I climbed Mount Sinai. All 2,285 metres of it.
And it nearly killed me.
Mount Sinai is believed to be the mountain that Moses climbed when God gave him the Ten Commandments. He climbed it alone, and stayed there for 40 days and nights.
I climbed it overnight with six other travellers, a Bedouin guide and Minah, our chain-smoking tour guide from Embah Safari.
After a two-hour drive into the desert, we started walking at 1am. The landscape looked almost alien, lit grey by the moon, so bright that it could have been a floodlight. The route was dotted by stone houses inhabited by Bedouin – the floors were carpeted and blankets were draped along the walls, some of them less traditional than you’d expect (one had Looney Tunes mattresses lining its roof). The houses act like little convenience stores for tourists, each holding about 30 cans of coke, 10 bottles of juice, 10 cups of instant noodles and an assortment of chocolate bars.
Most of the climb wasn’t too bad – we took a gently sloping path and frequently stopped in these houses. What was difficult was that this meant we didn’t rest anywhere for long enough to have a nap, and I’d been up since 6:30 the previous morning and had done two yoga classes before the journey.
But I was okay.
It was the last half-hour that got me. There are four paths up Mount Sinai. One of them is a stairway of nearly 4,000 steps. We needed to take the last 750.
|The steps are pieces of uncarved stone that were put into the mountain side by a monk. They are not even. There is no railing. And some of them are a little loose.
Our altitude increasing more swiftly than ever before, it wasn’t long before I started puffing. A little later my legs started to ache and, when we made out final stop before the summit, I was feeling awful. Weak, shaky and my empty stomach heaving, I didn’t know if I could make the last 100 steps, and I was scared that I’d fall on the way down.
But I made it!
At 5:45 (4 hours and 45 minutes of climbing, including stops, and I’d been up for 23 hours and 15 minutes) we reached the summit. And I felt so sick that I couldn’t enjoy my triumph. Why couldn’t Moses have climbed a different mountain?!
Luckily I quickly stated to feel better, and had a front-row seat for the sunrise.
When we arrived there was a band of yellow across the horizon – a second horizon created by the fog that morning. Through the mist the mountains seemed indistinct and elastic, like waves in the darkness.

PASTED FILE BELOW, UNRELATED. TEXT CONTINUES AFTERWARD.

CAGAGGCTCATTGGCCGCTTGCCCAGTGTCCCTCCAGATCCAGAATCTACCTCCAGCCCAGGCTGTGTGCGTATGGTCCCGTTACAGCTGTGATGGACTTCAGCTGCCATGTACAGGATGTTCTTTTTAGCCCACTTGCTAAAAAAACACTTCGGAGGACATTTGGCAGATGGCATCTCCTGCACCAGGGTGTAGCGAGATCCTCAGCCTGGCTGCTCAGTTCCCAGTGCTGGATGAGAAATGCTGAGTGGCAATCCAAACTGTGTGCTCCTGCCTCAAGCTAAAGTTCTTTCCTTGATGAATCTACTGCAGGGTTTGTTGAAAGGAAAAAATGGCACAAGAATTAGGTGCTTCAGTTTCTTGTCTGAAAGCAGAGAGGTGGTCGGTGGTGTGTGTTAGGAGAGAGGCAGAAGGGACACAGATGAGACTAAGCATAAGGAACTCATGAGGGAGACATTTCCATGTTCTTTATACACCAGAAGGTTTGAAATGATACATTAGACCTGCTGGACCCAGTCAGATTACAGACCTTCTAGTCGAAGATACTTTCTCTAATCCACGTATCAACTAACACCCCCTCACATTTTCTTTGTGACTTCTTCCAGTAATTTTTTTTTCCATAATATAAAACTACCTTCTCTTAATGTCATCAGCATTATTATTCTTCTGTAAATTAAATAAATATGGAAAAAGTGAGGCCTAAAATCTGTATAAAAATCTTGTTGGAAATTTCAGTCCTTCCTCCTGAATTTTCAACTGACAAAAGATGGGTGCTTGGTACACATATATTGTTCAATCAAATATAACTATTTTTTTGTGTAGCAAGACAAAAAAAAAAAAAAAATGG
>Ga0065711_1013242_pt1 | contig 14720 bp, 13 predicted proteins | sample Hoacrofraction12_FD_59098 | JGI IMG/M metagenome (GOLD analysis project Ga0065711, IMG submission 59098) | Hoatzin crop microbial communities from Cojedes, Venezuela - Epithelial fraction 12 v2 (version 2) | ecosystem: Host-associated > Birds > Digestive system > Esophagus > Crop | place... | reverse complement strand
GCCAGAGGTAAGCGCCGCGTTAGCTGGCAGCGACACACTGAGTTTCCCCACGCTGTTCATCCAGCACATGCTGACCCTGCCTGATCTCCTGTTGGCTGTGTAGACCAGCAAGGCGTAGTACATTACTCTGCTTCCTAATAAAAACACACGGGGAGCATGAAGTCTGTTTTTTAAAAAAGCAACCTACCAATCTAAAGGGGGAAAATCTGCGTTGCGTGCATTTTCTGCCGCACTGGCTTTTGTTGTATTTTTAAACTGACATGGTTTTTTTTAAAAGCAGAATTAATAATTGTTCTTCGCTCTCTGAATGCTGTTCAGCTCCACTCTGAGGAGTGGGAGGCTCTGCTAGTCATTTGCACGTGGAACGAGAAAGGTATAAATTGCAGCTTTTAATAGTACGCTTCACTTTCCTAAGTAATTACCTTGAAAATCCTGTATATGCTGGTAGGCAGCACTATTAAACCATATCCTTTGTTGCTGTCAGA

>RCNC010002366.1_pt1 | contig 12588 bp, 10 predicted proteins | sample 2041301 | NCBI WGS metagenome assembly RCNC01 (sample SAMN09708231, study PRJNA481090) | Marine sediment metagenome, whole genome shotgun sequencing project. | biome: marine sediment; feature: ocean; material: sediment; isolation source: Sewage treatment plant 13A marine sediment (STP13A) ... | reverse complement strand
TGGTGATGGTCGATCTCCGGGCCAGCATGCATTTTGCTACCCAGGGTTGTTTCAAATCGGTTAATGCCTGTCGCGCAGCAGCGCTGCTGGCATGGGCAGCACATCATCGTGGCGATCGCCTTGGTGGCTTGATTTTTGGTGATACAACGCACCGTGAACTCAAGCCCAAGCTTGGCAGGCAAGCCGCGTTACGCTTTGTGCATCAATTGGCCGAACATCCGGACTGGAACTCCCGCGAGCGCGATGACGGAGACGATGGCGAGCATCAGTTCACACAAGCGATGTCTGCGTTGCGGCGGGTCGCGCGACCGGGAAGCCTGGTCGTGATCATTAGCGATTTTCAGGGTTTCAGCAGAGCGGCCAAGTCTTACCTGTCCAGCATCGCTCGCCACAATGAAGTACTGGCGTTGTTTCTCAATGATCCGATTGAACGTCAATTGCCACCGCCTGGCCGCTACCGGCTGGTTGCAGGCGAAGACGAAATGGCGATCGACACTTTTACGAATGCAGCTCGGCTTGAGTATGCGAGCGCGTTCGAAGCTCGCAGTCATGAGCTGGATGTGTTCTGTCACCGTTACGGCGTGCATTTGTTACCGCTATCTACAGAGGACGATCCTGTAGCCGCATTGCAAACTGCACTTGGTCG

Soon we could see the sun through the fog – first just a pink crescent, then a ball rising as the deep blue of the night sky receded.
Then the sun broke through the haze. It was blinding, the circumference of its rays expanding and it reached into the sky. It rose slowly, yawning and stretching as it woke, and a French couple next to me commented that, although it had a charm of its own, it wasn’t the Alps.
Going down was much easier, and I chatted to Minah happily as the new sun bathed the mountains in a golden light. White fog curled around the mountains like tendrils of smoke, and it swallowed us up as we descended. Engulfed by the vapour, it was like we were in a crystal ball before the future materialises.
At the foot of the mountain is Saint Catherine’s Monastery, which opens at 9am (we were at the front of the line, there nearly an hour before it opened). The monastery looked beautiful, with bricks the same colours of the mountains, small archways that led to different buildings and tranquil gardens enclosed in courtyards.
I just wish we could have seen more – the only parts open to the public are some of the gardens, the Chapel of the Burning Bush, and the courtyard with the Burning Bush and the Well of Moses (you can also see the Museum of Holy Icons, but you needed to pay extra for it and it wasn’t in my budget).
The Well of Moses is an underground spring that supplies the monastery with water and is said to sit on the spot where Moses met his future wife, Zipporah. According to the monks, it never dries up.
The monastery also houses a bush believed to be the Burning Bush – yes, the one from the Bible when God first speaks to Moses. The bush comes from the rose family called Rubus Sanctus and is extremely long-lived. The Chapel of the Burning Bush was built over the roots of the bush, and the fortress-like basilica was built around the chapel in 542 AD by Emperor Justinian I to protect the monks and the chapel from Bedouin marauders.
I’m glad I went – not because I’m religious, but because Mount Sinai and the monastery are such culturally and historically significant places.
That being said, I will never climb that mountain again.